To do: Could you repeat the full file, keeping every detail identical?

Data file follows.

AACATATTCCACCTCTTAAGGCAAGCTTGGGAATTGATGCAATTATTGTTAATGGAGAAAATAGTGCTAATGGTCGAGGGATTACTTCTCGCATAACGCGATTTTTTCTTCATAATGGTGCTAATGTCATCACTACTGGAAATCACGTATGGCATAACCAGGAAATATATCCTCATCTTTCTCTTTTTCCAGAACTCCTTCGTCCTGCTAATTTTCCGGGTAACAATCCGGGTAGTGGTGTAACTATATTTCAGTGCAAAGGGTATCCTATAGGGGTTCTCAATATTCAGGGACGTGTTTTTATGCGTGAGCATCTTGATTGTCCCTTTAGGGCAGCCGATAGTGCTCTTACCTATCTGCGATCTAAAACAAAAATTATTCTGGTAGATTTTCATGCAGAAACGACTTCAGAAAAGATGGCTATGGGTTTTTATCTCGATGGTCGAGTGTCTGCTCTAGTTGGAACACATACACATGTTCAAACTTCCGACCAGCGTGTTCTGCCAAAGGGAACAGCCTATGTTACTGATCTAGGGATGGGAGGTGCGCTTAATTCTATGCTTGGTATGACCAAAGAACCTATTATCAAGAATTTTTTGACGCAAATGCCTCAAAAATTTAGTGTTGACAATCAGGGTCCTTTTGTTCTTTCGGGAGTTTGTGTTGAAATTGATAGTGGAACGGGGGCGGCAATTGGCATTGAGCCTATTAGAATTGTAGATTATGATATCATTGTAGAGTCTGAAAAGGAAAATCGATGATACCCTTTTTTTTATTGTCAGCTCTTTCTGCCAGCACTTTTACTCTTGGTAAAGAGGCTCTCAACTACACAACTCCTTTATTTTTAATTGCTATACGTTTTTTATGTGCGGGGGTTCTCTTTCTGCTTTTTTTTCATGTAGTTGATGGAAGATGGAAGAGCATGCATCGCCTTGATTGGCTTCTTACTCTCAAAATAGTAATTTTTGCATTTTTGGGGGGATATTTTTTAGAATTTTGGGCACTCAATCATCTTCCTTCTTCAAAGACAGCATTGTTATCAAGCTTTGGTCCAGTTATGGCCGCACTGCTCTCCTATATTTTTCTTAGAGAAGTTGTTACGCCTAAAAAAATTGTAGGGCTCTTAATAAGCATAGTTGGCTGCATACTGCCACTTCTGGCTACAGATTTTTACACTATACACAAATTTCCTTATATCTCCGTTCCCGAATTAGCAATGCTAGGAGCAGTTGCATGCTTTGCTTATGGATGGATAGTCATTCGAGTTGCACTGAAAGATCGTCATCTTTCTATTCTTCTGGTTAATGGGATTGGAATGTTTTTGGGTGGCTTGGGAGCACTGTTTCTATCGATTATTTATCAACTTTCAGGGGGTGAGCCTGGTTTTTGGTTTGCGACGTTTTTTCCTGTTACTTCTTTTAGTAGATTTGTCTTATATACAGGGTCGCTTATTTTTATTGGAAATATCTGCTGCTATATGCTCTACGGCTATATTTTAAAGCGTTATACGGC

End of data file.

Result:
AACATATTCCACCTCTTAAGGCAAGCTTGGGAATTGATGCAATTATTGTTAATGGAGAAAATAGTGCTAATGGTCGAGGGATTACTTCTCGCATAACGCGATTTTTTCTTCATAATGGTGCTAATGTCATCACTACTGGAAATCACGTATGGCATAACCAGGAAATATATCCTCATCTTTCTCTTTTTCCAGAACTCCTTCGTCCTGCTAATTTTCCGGGTAACAATCCGGGTAGTGGTGTAACTATATTTCAGTGCAAAGGGTATCCTATAGGGGTTCTCAATATTCAGGGACGTGTTTTTATGCGTGAGCATCTTGATTGTCCCTTTAGGGCAGCCGATAGTGCTCTTACCTATCTGCGATCTAAAACAAAAATTATTCTGGTAGATTTTCATGCAGAAACGACTTCAGAAAAGATGGCTATGGGTTTTTATCTCGATGGTCGAGTGTCTGCTCTAGTTGGAACACATACACATGTTCAAACTTCCGACCAGCGTGTTCTGCCAAAGGGAACAGCCTATGTTACTGATCTAGGGATGGGAGGTGCGCTTAATTCTATGCTTGGTATGACCAAAGAACCTATTATCAAGAATTTTTTGACGCAAATGCCTCAAAAATTTAGTGTTGACAATCAGGGTCCTTTTGTTCTTTCGGGAGTTTGTGTTGAAATTGATAGTGGAACGGGGGCGGCAATTGGCATTGAGCCTATTAGAATTGTAGATTATGATATCATTGTAGAGTCTGAAAAGGAAAATCGATGATACCCTTTTTTTTATTGTCAGCTCTTTCTGCCAGCACTTTTACTCTTGGTAAAGAGGCTCTCAACTACACAACTCCTTTATTTTTAATTGCTATACGTTTTTTATGTGCGGGGGTTCTCTTTCTGCTTTTTTTTCATGTAGTTGATGGAAGATGGAAGAGCATGCATCGCCTTGATTGGCTTCTTACTCTCAAAATAGTAATTTTTGCATTTTTGGGGGGATATTTTTTAGAATTTTGGGCACTCAATCATCTTCCTTCTTCAAAGACAGCATTGTTATCAAGCTTTGGTCCAGTTATGGCCGCACTGCTCTCCTATATTTTTCTTAGAGAAGTTGTTACGCCTAAAAAAATTGTAGGGCTCTTAATAAGCATAGTTGGCTGCATACTGCCACTTCTGGCTACAGATTTTTACACTATACACAAATTTCCTTATATCTCCGTTCCCGAATTAGCAATGCTAGGAGCAGTTGCATGCTTTGCTTATGGATGGATAGTCATTCGAGTTGCACTGAAAGATCGTCATCTTTCTATTCTTCTGGTTAATGGGATTGGAATGTTTTTGGGTGGCTTGGGAGCACTGTTTCTATCGATTATTTATCAACTTTCAGGGGGTGAGCCTGGTTTTTGGTTTGCGACGTTTTTTCCTGTTACTTCTTTTAGTAGATTTGTCTTATATACAGGGTCGCTTATTTTTATTGGAAATATCTGCTGCTATATGCTCTACGGCTATATTTTAAAGCGTTATACGGC